Like other breeds of goldfish, moors will be more likely to breed after a period of cold weather followed by spring-like conditions.

And when they do…

They can lay over a thousand eggs!

mama-goldfish

How to Properly Take Care of Your Black Moor Goldfish

While not considered the most tricky variety of goldfish to keep…

Black moors DO require proper living conditions.

Due to being bred selectively, their shorter bodies (which compact the organs closer together) are more prone to issues such as Swim Bladder Disorder.

For that reason they have to have a very perfect diet and environment.

That way they can live out their full lifespan of 40 or more years!

Now:

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1. Picking out the Correctly Sized Aquarium

fancy-goldfish-tank copy

As we’ve already covered:

Black moors have very delicate eyes.

That’s why it’s really important to make sure there is nothing in the tank that could potentially lead to injury, such as pointy objects on tank decorations or areas they could get stuck in.

It is also critical to give them enough space to grow to their full size.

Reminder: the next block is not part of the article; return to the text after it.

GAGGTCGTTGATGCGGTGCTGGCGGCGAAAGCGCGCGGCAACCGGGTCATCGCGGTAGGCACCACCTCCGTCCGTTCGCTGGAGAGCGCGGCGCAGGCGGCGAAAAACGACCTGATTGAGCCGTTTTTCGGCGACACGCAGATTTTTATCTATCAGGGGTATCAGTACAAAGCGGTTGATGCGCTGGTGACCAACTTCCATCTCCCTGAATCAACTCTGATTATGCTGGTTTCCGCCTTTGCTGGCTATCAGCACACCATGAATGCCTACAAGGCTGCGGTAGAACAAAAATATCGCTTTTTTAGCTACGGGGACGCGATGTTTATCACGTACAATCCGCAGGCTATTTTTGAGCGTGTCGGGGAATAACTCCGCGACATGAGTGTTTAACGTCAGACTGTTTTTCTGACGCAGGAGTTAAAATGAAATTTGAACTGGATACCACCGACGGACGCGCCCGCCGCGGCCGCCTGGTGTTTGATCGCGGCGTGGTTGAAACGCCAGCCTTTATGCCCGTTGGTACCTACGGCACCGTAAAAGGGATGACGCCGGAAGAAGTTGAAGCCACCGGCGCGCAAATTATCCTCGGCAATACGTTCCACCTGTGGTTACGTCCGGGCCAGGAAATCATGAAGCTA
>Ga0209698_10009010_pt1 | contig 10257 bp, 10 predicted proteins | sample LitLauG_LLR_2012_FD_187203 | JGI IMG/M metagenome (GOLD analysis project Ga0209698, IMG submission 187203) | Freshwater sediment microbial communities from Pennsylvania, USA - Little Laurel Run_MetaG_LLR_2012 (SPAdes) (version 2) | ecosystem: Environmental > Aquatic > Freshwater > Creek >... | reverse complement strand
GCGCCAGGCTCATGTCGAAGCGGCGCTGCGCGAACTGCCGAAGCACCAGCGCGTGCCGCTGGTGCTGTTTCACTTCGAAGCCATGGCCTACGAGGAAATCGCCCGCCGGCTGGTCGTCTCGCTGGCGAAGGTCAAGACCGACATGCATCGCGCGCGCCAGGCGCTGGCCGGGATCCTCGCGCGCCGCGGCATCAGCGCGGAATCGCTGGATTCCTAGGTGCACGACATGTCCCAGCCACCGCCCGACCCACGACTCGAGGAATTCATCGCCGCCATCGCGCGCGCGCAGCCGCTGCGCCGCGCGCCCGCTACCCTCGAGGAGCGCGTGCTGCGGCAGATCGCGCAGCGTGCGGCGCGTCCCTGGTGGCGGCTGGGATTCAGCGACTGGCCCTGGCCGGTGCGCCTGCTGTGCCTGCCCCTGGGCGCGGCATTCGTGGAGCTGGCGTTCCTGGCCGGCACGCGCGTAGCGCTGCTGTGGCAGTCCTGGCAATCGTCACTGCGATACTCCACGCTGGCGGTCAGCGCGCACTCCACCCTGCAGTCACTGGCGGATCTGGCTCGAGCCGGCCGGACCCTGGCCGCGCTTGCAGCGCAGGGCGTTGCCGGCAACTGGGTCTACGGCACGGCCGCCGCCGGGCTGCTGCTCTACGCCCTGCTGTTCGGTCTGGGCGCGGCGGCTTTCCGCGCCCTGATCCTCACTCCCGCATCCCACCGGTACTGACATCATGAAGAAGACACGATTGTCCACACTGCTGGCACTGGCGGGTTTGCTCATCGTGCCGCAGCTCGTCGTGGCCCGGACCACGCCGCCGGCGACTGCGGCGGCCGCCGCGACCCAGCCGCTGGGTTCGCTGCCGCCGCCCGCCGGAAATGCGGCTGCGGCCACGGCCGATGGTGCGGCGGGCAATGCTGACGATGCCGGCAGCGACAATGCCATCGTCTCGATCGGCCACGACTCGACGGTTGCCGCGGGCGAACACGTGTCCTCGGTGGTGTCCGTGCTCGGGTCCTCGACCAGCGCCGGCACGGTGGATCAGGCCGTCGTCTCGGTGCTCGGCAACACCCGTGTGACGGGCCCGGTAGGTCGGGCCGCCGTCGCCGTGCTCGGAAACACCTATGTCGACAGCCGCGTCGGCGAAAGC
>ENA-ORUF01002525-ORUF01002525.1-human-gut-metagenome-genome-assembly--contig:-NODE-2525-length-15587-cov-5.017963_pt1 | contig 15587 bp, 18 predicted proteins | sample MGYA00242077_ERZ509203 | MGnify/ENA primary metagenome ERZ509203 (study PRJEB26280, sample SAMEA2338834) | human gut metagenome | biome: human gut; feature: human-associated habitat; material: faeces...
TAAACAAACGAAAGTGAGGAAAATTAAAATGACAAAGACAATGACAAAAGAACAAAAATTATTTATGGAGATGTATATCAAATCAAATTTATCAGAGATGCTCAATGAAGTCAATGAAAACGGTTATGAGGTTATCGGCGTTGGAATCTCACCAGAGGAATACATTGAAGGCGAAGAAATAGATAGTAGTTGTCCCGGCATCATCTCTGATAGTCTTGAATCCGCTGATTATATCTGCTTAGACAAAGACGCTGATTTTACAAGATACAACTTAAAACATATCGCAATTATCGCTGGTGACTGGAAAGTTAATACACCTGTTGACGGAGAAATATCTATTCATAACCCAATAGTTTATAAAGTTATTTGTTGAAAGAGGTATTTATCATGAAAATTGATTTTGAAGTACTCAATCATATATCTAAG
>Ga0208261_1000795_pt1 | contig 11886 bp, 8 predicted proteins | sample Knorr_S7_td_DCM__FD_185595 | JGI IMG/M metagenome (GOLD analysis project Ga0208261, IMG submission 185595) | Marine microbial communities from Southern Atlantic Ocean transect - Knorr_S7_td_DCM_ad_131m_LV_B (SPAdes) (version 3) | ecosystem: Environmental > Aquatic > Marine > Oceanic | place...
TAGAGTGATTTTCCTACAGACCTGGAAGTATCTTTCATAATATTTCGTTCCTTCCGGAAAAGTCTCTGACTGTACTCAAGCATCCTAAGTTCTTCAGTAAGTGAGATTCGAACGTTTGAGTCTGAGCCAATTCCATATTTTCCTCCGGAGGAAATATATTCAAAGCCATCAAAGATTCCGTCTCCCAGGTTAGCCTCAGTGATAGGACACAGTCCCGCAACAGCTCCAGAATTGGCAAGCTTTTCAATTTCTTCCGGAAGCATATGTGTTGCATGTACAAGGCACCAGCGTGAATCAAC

So if you’re thinking of putting yours in a goldfish bowl

… forget about that right now.

goldfish-in-bowl

Bowls make bad goldfish homes for a ton of reasons.

This may be shocking:

But keeping your fish in a bowl can cause permanent damage.

You don’t want your beautiful moor to end up stunted for the rest of it’s life, now do you? (Stunting cannot be reversed.)

Plus, there’s no way you can can keep it clean enough.

The bottom line?

Get a real tank.  And shoot for one that’s 10-20 gallons large for each fish.

Keep in mind:

Bigger is always better.

2. Making Sure Your fish has the Correct Water Temperature

It just so happens that, (unlike lots of other species) goldfish adapt to their environment pretty well.

However…

Chilly water is more likely to cause health problems as the fish’s immune system is weaker.

Of course, too hot is stressful also.

So: